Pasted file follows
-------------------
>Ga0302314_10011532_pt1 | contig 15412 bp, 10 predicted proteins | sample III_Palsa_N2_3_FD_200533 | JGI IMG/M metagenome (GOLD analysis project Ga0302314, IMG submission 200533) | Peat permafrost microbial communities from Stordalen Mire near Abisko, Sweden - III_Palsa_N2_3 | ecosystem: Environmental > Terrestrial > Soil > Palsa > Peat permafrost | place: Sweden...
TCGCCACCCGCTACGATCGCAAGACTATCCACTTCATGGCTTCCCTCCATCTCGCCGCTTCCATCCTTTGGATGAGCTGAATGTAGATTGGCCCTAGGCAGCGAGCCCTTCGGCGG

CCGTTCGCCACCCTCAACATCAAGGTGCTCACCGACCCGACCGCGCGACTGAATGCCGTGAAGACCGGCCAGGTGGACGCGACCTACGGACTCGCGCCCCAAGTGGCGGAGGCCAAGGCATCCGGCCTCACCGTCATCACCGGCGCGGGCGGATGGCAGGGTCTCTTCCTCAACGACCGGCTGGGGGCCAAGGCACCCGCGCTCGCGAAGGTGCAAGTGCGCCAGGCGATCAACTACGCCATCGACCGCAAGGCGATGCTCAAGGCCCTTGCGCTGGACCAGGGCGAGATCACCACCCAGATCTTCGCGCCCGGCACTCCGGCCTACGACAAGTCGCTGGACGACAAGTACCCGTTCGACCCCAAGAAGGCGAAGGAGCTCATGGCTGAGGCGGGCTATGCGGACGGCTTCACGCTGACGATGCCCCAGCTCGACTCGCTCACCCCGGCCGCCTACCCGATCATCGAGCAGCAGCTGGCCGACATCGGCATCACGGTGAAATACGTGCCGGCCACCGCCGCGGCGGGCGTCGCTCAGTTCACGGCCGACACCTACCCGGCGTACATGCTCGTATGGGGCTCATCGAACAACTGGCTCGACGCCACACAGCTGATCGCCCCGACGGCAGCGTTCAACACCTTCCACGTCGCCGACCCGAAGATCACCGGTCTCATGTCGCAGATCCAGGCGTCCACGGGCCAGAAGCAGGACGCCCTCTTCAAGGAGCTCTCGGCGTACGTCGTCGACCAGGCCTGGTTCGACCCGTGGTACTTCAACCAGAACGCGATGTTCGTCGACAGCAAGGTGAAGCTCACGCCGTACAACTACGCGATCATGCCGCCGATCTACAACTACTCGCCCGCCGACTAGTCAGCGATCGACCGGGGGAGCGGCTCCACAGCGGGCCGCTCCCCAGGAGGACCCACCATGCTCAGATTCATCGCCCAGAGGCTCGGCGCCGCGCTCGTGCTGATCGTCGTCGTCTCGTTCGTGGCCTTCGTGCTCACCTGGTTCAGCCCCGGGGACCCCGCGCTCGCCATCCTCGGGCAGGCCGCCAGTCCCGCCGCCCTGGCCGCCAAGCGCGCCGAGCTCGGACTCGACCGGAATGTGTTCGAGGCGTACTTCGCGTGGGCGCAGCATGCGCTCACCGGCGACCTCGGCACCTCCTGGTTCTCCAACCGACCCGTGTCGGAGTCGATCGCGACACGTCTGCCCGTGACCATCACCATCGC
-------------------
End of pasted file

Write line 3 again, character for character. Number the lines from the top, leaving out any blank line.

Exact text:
CCGTTCGCCACCCTCAACATCAAGGTGCTCACCGACCCGACCGCGCGACTGAATGCCGTGAAGACCGGCCAGGTGGACGCGACCTACGGACTCGCGCCCCAAGTGGCGGAGGCCAAGGCATCCGGCCTCACCGTCATCACCGGCGCGGGCGGATGGCAGGGTCTCTTCCTCAACGACCGGCTGGGGGCCAAGGCACCCGCGCTCGCGAAGGTGCAAGTGCGCCAGGCGATCAACTACGCCATCGACCGCAAGGCGATGCTCAAGGCCCTTGCGCTGGACCAGGGCGAGATCACCACCCAGATCTTCGCGCCCGGCACTCCGGCCTACGACAAGTCGCTGGACGACAAGTACCCGTTCGACCCCAAGAAGGCGAAGGAGCTCATGGCTGAGGCGGGCTATGCGGACGGCTTCACGCTGACGATGCCCCAGCTCGACTCGCTCACCCCGGCCGCCTACCCGATCATCGAGCAGCAGCTGGCCGACATCGGCATCACGGTGAAATACGTGCCGGCCACCGCCGCGGCGGGCGTCGCTCAGTTCACGGCCGACACCTACCCGGCGTACATGCTCGTATGGGGCTCATCGAACAACTGGCTCGACGCCACACAGCTGATCGCCCCGACGGCAGCGTTCAACACCTTCCACGTCGCCGACCCGAAGATCACCGGTCTCATGTCGCAGATCCAGGCGTCCACGGGCCAGAAGCAGGACGCCCTCTTCAAGGAGCTCTCGGCGTACGTCGTCGACCAGGCCTGGTTCGACCCGTGGTACTTCAACCAGAACGCGATGTTCGTCGACAGCAAGGTGAAGCTCACGCCGTACAACTACGCGATCATGCCGCCGATCTACAACTACTCGCCCGCCGACTAGTCAGCGATCGACCGGGGGAGCGGCTCCACAGCGGGCCGCTCCCCAGGAGGACCCACCATGCTCAGATTCATCGCCCAGAGGCTCGGCGCCGCGCTCGTGCTGATCGTCGTCGTCTCGTTCGTGGCCTTCGTGCTCACCTGGTTCAGCCCCGGGGACCCCGCGCTCGCCATCCTCGGGCAGGCCGCCAGTCCCGCCGCCCTGGCCGCCAAGCGCGCCGAGCTCGGACTCGACCGGAATGTGTTCGAGGCGTACTTCGCGTGGGCGCAGCATGCGCTCACCGGCGACCTCGGCACCTCCTGGTTCTCCAACCGACCCGTGTCGGAGTCGATCGCGACACGTCTGCCCGTGACCATCACCATCGC